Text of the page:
|PSC Asks Supreme Court to Adopt Strict, Nationally-Uniform Fraud-Pleading Standard for Qui Tam Suits
March 9, 2018
Arlington, V.A. (March 9, 2018) –The Professional Services Council (PSC) filed a “friend of the court” (amicus curiae) brief on March 7, urging the U.S. Supreme Court to require strict enforcement of a heightened pleading standard, and in so doing, to reject the view of some federal courts of appeals that a lax interpretation of “particularity” should be applied to certain types of qui tam suits.
The amicus requests that the Supreme Court take up a pending appeal presenting the lingering question of whether a False Claims Act relator can pursue a qui tam suit without alleging specific details about any particular false claim, even though Federal Rule of Civil Procedure 9(b) mandates that any plaintiff—including qui tam relators—alleging fraud “must state with particularity the circumstances constituting fraud.”
“There is a clear split of interpretation among the circuit courts on whether a strict or lax ‘particularity’ requirement should be applied to plaintiffs alleging fraud under the False Claims Act,” said Alan Chvotkin, Executive Vice President and Counsel of PSC. “This case gives the Supreme Court an important and timely opportunity to establish a nationally-uniform interpretation of Rule 9(b).
The brief, in Medical Device Business Services, Inc. v. United States ex rel. Nargol, No. 17-1108, emphasizes that Rule 9(b) “is a crucial safeguard against vague, generalized, or speculative qui tam suits.” For this reason, the brief asserts, “a qui tam suit which fails to satisfy Rule 9(b) should be dismissed at the threshold ... Any lax interpretation of Rule 9(b) … would frustrate the purpose of the rule. That in turn would impair the operation of the federal procurement system.”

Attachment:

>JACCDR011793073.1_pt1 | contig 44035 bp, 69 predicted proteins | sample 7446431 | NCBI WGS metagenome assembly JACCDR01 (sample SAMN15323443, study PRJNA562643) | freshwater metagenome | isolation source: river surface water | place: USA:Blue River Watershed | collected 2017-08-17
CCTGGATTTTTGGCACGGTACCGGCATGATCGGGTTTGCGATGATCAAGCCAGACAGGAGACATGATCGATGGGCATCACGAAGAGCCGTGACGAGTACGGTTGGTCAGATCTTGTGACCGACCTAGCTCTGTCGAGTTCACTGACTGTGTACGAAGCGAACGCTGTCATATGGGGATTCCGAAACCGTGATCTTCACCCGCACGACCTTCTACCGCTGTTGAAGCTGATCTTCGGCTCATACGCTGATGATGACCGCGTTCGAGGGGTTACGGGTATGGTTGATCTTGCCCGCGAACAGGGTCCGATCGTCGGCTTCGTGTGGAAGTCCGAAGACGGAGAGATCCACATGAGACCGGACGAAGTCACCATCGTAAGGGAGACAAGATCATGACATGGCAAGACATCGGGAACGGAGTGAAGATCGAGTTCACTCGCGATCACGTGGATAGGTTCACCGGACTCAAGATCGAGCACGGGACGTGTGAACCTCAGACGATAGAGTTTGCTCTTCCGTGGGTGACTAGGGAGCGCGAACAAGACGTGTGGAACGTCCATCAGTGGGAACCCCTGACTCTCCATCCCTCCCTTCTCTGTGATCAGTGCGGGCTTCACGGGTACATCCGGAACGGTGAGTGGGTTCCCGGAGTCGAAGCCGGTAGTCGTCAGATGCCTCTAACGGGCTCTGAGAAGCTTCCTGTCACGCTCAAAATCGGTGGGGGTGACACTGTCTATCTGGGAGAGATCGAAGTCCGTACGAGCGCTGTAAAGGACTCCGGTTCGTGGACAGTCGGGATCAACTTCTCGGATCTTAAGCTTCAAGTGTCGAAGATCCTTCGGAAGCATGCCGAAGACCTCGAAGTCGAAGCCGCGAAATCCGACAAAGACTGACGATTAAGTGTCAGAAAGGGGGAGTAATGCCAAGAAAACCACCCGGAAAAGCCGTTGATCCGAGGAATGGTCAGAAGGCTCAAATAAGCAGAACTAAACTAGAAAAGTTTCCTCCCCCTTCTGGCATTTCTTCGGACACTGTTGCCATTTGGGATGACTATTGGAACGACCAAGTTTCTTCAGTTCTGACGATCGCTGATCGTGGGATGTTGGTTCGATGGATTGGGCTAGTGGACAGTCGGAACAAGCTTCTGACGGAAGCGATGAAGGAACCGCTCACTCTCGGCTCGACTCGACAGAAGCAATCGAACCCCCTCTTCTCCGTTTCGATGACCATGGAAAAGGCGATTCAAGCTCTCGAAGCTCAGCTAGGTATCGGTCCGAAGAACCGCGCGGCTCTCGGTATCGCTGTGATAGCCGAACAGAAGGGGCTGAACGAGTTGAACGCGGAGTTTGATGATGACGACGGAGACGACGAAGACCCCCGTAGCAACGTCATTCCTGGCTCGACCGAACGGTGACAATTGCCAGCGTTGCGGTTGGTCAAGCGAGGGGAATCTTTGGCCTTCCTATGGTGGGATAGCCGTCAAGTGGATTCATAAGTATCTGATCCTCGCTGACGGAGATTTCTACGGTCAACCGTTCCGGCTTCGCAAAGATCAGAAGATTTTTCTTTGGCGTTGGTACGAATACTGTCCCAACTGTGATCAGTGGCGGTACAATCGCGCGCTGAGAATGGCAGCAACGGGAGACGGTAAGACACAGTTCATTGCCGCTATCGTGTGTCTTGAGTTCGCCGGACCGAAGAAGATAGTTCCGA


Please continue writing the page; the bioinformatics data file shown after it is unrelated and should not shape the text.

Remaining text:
This is not the first time that PSC has asked the Supreme Court to address Rule 9(b)’s application to qui tam suits. In 2015, PSC filed an amicus brief supporting a review in AT&T, Inc. v. United States ex rel. Heath, but the Court declined to hear the case.
PSC was joined in the Medical Device Business Services amicus by The Coalition for Government Procurement and the National Defense Industrial Association. Lawrence S. Ebner of Capital Appellate Advocacy PLLC authored the brief on behalf of the associations.
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Director, Media Relations
PSC is the voice of the government technology and professional services industry. PSC’s member companies represent small, medium and large businesses that provide federal agencies with services of all kinds, including information technology, engineering, logistics, facilities management, operations and maintenance, consulting, international development, scientific, social, environmental services, and more. Together, the trade association’s members employ hundreds of thousands of Americans in all 50 states. Follow PSC on Twitter @PSCSpeaks.
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